Amenorrhea is the transient or permanent absence of menstrual flow and may be subdivided into primary and secondary presentations, relative to menarche.
Primary amenorrhea: lack of menses by age 15 years in a patient with appropriate development of secondary sexual characteristics, or absent menses by age 13 years and no other pubertal maturation.
Secondary amenorrhea: lack of menses in a non-pregnant female for at least 3 cycles of her previous interval, or lack of menses for 6 months in a patient who was previously menstruating.
Although overlapping attributes exist between the two groups, the diagnostic approaches vary significantly. The prevalence of primary amenorrhea in the US is <0.1%, compared with 4% for secondary amenorrhea. Even when causes of primary and secondary amenorrhea overlap, the relative likelihoods for these etiologies may differ. For example, polycystic ovary syndrome may cause either primary or secondary amenorrhea, but much more commonly causes secondary amenorrhea. Many causes of primary amenorrhea are rare in the general population (e.g., Kallman syndrome). Conditions that may seem to be rare events generally may appear more commonly in this subgroup of adolescent girls presenting with primary amenorrhea.
Despite the low prevalence of primary amenorrhea, a prompt, comprehensive assessment by a specialist in reproductive medicine is warranted, as amenorrhea is often the presenting sign of an underlying reproductive disorder. A delay in diagnosis and treatment may adversely impact the long-term future of such patients. For example, an adolescent with androgen insensitivity syndrome requires counseling for eventual removal of gonads because these patients carry up to about a 30% risk of gonadal neoplasms. In polycystic ovary syndrome and hyperinsulinemia, behavioral and dietary modifications may prevent subsequent cardiovascular disease.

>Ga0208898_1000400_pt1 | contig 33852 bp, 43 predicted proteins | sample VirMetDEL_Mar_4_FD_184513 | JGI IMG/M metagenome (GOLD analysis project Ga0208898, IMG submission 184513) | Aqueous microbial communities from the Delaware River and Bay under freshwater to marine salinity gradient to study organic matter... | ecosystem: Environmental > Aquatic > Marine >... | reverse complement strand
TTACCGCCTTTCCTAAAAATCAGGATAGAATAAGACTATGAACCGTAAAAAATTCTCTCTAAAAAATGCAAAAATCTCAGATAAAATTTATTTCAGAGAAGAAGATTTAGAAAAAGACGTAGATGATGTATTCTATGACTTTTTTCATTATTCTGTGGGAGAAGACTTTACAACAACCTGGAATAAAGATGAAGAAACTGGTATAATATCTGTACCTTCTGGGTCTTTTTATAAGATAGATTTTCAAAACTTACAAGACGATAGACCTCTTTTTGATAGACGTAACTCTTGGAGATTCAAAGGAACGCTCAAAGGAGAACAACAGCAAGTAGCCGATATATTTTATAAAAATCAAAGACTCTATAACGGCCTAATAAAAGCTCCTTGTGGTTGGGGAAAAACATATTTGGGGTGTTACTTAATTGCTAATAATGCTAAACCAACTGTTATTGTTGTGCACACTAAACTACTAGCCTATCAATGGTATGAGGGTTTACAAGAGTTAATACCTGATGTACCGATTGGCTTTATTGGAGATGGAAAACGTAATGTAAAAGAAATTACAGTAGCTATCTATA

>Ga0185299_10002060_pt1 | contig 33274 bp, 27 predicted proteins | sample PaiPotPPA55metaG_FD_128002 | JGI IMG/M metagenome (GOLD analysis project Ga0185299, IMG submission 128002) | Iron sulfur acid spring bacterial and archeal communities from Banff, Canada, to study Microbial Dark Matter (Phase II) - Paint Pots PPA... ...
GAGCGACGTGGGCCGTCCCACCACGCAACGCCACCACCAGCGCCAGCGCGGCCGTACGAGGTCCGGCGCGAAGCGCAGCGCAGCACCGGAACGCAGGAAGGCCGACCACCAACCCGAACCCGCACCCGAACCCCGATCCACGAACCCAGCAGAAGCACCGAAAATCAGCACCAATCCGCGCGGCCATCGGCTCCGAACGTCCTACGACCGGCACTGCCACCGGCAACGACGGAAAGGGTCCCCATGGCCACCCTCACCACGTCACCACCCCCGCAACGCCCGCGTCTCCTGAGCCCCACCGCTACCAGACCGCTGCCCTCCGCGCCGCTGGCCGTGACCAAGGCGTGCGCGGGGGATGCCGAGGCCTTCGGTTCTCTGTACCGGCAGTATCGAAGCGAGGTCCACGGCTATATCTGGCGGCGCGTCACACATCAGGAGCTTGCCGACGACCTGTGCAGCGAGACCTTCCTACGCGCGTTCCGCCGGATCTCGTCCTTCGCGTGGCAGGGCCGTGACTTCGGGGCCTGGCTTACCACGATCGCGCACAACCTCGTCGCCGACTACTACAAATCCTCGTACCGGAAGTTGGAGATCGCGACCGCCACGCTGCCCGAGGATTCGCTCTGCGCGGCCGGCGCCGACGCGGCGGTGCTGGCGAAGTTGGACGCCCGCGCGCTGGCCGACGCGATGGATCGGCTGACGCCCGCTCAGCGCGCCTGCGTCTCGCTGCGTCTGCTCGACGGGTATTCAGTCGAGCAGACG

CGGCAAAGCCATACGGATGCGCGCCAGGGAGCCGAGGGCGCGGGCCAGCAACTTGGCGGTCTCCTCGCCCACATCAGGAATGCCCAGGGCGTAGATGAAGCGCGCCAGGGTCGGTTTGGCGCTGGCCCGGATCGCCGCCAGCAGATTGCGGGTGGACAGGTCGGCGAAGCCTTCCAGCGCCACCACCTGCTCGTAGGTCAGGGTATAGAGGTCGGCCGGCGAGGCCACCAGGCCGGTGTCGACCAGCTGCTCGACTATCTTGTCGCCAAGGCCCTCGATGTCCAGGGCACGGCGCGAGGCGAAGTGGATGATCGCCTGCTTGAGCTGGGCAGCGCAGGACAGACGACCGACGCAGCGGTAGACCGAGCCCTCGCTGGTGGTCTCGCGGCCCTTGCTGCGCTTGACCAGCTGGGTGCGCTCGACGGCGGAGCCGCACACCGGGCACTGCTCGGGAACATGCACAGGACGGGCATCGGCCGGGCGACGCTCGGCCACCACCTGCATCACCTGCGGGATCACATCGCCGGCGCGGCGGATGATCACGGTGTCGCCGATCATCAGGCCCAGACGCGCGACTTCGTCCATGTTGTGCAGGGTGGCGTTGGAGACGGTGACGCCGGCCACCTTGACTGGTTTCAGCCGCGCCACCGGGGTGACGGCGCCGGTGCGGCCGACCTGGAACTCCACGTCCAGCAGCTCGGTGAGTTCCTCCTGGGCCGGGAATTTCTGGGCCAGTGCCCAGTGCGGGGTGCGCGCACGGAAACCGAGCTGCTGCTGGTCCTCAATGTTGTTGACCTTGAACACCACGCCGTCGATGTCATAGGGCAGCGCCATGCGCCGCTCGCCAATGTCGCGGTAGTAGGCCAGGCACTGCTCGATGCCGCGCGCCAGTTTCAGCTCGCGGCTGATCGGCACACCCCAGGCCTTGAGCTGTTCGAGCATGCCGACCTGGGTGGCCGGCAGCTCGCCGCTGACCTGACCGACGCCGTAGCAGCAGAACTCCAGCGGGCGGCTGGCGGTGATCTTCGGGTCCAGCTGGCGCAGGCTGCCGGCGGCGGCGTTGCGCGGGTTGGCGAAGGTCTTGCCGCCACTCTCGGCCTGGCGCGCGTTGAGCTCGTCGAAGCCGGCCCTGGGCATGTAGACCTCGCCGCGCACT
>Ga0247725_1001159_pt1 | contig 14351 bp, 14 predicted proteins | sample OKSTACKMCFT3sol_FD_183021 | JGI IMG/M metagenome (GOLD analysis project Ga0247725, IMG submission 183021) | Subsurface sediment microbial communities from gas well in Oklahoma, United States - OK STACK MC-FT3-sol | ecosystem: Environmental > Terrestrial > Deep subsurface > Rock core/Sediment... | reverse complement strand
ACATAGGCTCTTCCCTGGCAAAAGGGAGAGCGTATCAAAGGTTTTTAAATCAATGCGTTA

- Primary hypothalamic amenorrhea
- Emotional/physical stress or female athlete triad
- Constitutional delay
- Malnutrition or chronic disease state
- Kallman syndrome (hypogonadotropic hypogonadism)
- Polycystic ovary syndrome
- Non-classic congenital adrenal hyperplasia
- Turner syndrome or mixed gonadal dysgenesis
- Mayer-Rokitansky-Kuster-Hauser syndrome (Mullerian agenesis)
- Outflow tract obstruction, including imperforate hymen or transverse vaginal septum
Meir Jonathon Solnik, MD
Division of Urogynecology
Center for Minimally Invasive Gynecologic Surgery
Cedars-Sinai Medical Center
MJS is a consultant for Medtronic, serves on the advisory boards of Abbvie and Allergan, and has been a moderator for Bayer.
MJS would like to gratefully acknowledge Jessica Papillon-Smith, a previous contributor to this topic. JP-S declares that she has no competing interests.
Joseph S. Sanfilippo, MD, MBA
Department of Obstetrics, Gynecology, and Reproductive Sciences
Division of Reproductive Endocrinology and Infertility
University of Pittsburgh
JSS declares that he has no competing interests.
Mary Ann Lumsden, BSc Hons, MBBS, MRCOG, MD, FRCOG
Head of Section
Reproductive and Maternal Medicine
University of Glasgow Royal Infirmary
MAL declares that she has no competing interests.
Robert Shaw, MD
Professor and Chair
Department of Neurology
Wake Forest University School of Medicine
RS declares that he has no competing interests.
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